The pavement at Epcot was engineered by Disney and Kodak photography to be painted a
specific custom color of pink that makes the grass look greener and pictures look brighter.
In addition, the colored sidewalks give an overall cleaner look to the park.
, the Electric Umbrella, MouseGear, Innoventions West, and the building housing Club Cool
and Fountain View Ice Cream. The tunnels are used primarily for the support facilities
necessary for the merchandise shops and restaurants contained therein (stock rooms,
break rooms, prep kitchens, garbage disposal, etc). There is an entry/exit corridor that runs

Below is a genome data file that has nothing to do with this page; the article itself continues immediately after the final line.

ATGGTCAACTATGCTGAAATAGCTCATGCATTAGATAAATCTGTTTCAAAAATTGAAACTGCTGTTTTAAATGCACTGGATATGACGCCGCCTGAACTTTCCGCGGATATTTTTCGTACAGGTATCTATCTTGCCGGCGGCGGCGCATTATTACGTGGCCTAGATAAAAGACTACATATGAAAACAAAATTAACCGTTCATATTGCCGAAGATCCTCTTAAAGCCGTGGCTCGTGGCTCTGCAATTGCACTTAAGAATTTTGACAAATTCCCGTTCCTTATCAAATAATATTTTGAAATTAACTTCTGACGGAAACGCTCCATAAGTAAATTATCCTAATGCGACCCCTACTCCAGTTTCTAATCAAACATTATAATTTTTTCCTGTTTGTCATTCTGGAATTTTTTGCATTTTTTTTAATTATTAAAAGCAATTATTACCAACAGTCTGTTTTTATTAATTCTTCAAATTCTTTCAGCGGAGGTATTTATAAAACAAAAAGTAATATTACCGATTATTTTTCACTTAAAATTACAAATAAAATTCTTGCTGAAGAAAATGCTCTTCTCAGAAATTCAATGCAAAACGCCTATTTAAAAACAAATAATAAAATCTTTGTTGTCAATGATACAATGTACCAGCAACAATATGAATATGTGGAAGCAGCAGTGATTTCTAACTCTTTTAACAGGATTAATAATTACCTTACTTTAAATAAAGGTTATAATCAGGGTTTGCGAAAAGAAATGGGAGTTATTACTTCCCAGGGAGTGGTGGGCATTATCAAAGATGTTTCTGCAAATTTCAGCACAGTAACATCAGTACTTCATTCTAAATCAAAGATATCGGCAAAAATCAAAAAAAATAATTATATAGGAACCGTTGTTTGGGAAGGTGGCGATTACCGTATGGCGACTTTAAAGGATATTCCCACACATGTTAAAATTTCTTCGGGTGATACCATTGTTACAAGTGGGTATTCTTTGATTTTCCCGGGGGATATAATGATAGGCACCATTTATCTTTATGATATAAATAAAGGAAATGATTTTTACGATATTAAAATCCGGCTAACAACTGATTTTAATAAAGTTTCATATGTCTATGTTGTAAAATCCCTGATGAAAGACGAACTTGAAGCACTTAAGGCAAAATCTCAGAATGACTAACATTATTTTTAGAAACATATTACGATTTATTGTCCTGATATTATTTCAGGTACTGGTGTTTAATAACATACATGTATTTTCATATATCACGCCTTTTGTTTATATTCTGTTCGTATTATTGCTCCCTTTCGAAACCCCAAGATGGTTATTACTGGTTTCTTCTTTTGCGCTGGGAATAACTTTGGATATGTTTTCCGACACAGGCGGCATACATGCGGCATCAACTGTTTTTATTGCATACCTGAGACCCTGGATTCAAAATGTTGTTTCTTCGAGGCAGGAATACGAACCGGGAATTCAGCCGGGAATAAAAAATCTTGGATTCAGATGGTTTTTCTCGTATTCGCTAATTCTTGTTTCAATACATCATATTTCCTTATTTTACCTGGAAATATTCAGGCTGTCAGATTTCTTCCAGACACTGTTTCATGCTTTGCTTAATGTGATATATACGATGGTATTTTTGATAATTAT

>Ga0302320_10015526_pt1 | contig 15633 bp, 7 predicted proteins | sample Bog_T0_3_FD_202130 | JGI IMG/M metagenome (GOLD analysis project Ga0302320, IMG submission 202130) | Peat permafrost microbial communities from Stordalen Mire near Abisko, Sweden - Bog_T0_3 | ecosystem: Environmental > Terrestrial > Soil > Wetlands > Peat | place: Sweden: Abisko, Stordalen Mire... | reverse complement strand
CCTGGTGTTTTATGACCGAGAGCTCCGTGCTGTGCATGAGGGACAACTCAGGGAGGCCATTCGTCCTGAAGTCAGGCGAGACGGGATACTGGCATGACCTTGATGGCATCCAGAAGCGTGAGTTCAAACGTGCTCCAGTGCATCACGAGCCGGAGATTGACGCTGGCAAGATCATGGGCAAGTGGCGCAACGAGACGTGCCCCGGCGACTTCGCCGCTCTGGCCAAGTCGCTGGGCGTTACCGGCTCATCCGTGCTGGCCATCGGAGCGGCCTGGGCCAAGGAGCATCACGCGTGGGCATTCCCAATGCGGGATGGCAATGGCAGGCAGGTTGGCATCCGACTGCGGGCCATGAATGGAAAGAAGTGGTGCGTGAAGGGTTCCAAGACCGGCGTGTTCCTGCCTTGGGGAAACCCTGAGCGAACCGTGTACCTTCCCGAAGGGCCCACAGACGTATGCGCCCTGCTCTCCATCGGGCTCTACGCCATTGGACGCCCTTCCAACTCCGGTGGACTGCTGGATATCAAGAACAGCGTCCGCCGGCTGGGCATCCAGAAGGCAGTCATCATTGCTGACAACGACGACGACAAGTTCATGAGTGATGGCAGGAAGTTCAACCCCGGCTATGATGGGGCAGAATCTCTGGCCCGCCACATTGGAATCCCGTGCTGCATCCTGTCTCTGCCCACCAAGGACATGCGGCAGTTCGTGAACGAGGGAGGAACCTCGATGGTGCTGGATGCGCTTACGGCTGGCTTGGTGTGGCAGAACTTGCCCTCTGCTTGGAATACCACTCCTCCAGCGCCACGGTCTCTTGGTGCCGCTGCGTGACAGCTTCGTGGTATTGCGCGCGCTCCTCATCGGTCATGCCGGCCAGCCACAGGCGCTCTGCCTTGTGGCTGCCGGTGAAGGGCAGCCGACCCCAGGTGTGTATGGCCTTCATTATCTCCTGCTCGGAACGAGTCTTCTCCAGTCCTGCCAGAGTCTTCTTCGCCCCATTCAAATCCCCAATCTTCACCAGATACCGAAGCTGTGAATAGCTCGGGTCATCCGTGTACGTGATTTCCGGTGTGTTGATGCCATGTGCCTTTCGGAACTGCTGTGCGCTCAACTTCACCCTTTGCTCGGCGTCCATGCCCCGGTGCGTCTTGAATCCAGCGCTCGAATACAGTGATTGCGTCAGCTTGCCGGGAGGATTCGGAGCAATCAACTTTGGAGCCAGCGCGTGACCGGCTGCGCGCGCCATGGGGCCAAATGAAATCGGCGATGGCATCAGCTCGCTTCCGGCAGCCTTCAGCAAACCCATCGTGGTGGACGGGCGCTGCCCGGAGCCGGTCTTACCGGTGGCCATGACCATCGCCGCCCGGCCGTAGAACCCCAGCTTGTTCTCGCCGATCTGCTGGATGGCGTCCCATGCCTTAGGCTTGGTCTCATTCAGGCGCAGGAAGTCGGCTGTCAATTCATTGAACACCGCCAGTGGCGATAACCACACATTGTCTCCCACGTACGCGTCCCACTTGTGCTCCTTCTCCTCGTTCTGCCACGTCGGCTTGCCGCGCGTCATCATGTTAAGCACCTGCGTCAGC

from the northeast corner of the tunnels (the area below Innoventions East/the Electric
Umbrella restaurant) to a backstage area located between the Universe of Energy/Ellen's
Energy Adventure and the east side of the main entrance complex. Because World
Showcase is at the rear of Epcot, backstage areas simply run behind the perimeter of
World Showcase.

Official dedication didn't take place until October 24, 1982.

Park layout
The park consists of two sections: Future World and World Showcase. Both are patterned
after the kinds of exhibits which were popular at World's Fairs in the first two-thirds of the
20th century, in particular the 1939 New York World's Fair. Epcot has become essentially a
permanent display of the world's nations.
Epcot Map
Epcot opening day
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Epcot Landscape
Imagination
Japanese Pagoda